To treat this aggressive disease, it is also necessary to simultaneously evaluate new therapeutic options, such as combination therapy of metformin with liraglutide in youth at highest risk for complications. Liraglutide is approved to treat type 2 diabetes in patient 10 years and older as an adjunct to diet and exercise. Liraglutide may be a useful early treatment in youth with type 2 diabetes because it may decrease glucose produced by the liver (an early prominent feature of type 2 diabetes in youth). This study is designed to examine the mechanism of action in the liver of these 2 agents and explore how genetic and gut factors may influence this action.

The primary objective of this pilot study is to compare the ability of two anti-diabetic regimens (metformin and liraglutide versus metformin alone) to lower gluconeogenesis (glucose produced by the liver) in African-American youth with type 2 diabetes. The secondary objectives are to evaluate the effect of these regimens on the following: (1) hepatic glucose production, and insulin sensitivity and (2) insulin and gut hormones concentrations (e.g. incretins). In addition, we will examine the relationship of known differences in genes associated with metformin transport and action with changes in gluconeogenesis and begin to explore the role of gut bacteria to metformin s glucose-lowering effect.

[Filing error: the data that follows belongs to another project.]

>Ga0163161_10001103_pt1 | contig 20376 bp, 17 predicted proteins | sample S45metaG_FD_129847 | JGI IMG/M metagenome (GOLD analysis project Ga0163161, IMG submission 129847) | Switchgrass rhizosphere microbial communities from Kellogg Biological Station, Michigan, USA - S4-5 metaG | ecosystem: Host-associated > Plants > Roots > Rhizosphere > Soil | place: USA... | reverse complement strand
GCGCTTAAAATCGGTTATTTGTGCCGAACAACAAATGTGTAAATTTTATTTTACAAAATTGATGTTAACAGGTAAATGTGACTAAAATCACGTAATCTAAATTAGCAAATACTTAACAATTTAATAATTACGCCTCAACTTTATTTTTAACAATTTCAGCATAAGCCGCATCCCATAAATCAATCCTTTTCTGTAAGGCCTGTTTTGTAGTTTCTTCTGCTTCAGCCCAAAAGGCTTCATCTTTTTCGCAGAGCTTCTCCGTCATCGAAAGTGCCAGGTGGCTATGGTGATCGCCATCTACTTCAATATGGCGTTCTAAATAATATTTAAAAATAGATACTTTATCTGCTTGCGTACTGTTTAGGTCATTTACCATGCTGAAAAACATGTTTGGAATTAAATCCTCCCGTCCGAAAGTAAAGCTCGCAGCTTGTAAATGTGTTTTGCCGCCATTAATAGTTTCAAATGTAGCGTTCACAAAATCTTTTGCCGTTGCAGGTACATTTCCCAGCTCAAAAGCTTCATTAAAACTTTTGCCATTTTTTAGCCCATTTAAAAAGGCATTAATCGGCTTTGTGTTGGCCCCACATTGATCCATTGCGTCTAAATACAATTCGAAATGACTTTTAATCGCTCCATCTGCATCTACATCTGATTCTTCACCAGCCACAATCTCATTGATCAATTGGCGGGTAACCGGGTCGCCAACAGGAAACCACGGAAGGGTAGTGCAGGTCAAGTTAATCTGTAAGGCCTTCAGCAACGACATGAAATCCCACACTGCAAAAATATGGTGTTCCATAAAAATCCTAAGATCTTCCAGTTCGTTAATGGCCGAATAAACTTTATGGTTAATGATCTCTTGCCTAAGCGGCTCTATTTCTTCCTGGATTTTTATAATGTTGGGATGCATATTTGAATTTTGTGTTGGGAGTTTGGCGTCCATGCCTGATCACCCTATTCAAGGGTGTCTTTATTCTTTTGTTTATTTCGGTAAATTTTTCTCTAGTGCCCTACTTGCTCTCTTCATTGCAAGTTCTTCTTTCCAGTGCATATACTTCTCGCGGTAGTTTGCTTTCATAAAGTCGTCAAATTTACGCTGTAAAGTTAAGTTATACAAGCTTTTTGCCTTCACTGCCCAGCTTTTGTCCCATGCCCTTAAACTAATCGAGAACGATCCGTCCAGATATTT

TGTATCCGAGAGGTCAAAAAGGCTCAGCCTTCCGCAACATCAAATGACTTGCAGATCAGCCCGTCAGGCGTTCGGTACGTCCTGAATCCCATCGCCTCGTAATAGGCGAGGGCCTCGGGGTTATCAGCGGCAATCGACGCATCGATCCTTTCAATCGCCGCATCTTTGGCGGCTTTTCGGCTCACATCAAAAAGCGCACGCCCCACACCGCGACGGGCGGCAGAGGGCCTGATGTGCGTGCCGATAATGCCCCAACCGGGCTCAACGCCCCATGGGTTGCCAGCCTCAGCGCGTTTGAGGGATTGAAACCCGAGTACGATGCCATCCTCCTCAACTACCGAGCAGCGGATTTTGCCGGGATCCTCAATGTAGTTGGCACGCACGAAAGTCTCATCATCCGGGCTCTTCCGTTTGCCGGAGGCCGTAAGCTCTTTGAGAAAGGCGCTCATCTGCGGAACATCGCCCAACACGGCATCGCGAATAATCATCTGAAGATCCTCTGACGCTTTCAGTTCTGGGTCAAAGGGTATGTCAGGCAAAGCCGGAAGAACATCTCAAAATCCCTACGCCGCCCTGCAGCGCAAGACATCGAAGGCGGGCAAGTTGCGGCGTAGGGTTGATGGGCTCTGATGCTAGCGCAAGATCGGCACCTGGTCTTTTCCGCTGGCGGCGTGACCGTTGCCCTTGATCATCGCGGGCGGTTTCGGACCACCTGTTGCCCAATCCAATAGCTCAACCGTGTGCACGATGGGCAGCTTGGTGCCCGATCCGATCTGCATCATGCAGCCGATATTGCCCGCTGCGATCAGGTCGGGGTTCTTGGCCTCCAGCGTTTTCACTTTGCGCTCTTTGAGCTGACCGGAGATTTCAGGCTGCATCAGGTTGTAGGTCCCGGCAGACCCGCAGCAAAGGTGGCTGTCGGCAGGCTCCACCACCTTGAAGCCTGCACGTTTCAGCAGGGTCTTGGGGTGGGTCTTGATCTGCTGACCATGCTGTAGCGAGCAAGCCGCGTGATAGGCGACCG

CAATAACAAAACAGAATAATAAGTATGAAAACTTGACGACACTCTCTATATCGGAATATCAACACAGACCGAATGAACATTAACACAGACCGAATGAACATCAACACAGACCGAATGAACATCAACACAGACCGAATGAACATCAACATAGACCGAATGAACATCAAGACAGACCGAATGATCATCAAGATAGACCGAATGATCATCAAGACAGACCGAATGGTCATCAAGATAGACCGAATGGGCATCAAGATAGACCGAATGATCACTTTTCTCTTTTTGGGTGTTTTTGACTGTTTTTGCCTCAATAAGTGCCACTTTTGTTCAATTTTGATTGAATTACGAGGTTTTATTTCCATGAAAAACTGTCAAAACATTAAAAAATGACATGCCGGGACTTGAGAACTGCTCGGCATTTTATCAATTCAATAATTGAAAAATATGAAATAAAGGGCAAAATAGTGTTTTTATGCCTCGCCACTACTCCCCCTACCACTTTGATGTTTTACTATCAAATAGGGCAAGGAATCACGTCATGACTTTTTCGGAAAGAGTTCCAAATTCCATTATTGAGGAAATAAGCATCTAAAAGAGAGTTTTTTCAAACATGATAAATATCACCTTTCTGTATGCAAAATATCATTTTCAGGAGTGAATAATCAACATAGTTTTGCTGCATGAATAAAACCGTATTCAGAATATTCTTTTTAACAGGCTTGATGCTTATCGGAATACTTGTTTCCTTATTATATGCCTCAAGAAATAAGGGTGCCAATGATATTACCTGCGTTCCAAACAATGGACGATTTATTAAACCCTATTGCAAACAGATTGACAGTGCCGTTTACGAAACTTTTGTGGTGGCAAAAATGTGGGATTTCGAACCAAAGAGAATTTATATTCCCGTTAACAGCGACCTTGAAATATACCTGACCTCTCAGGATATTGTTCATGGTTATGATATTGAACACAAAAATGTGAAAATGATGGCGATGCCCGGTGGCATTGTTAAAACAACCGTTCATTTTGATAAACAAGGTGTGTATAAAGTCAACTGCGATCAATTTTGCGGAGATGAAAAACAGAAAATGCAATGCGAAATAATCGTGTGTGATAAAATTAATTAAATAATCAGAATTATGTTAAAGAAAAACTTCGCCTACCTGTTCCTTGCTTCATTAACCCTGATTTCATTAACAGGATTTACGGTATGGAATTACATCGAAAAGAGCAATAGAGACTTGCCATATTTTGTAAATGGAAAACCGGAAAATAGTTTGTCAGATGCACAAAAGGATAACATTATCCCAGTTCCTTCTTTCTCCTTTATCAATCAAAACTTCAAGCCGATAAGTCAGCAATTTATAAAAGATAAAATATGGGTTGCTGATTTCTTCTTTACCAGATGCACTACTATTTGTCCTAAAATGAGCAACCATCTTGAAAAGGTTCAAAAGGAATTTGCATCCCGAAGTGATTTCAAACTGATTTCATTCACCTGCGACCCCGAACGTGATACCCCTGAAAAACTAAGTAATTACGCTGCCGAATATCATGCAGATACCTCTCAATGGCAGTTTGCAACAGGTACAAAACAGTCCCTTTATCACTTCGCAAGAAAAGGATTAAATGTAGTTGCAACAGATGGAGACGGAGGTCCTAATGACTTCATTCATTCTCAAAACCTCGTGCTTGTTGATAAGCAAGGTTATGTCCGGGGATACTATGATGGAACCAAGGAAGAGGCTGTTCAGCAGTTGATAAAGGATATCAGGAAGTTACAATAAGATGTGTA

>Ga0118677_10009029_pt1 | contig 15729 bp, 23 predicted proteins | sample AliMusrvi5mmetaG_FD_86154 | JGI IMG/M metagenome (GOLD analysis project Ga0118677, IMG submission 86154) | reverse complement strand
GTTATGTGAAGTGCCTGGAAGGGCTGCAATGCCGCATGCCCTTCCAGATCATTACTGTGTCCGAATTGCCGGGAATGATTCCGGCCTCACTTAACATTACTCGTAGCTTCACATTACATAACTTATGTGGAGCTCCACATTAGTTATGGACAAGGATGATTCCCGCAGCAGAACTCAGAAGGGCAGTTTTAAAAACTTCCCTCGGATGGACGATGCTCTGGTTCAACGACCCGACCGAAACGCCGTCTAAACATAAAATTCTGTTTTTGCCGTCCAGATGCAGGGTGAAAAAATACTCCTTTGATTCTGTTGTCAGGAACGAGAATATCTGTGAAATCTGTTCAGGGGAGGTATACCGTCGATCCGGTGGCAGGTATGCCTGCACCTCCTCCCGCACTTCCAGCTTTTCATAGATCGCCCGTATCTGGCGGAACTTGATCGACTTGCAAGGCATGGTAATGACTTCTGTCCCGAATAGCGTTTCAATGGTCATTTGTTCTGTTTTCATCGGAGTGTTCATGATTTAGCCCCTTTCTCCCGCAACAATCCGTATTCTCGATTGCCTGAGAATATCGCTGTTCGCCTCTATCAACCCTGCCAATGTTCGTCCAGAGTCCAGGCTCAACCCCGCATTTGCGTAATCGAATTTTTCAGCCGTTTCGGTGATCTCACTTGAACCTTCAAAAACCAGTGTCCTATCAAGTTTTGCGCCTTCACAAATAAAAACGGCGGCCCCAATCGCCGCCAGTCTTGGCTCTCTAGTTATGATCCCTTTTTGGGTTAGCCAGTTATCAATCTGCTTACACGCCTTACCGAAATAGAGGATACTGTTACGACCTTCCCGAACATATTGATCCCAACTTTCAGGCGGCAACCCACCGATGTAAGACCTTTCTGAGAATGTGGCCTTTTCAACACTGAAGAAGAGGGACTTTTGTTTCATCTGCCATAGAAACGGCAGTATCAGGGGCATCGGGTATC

The study design is a parallel-randomized intervention trial of African-American youth with type 2 diabetes who are not on insulin therapy and who are within 5 years of diagnosis. Patients aged 12- 25 years with type 2 diabetes will be enrolled. Participants will be randomized into two intervention arms (16 in each group): metformin and liraglutide versus metformin alone. The study will consist of 5 visits. At Visit 1, a medical history, physical examination and screening labs will be done. Then the eligible participants will undergo a one-week drug-free run-in. At Visit 2 there will be an overnight inpatient stay to perform metabolic testing prior to starting the study drug(s). Participants will start the study drug(s) immediately after Visit 2 and remain on the study drug(s) for 12 weeks. Follow-up monitoring will be performed at 4-week intervals (Visit 3 and 4). The final visit (Visit 5) will occur after 12 weeks.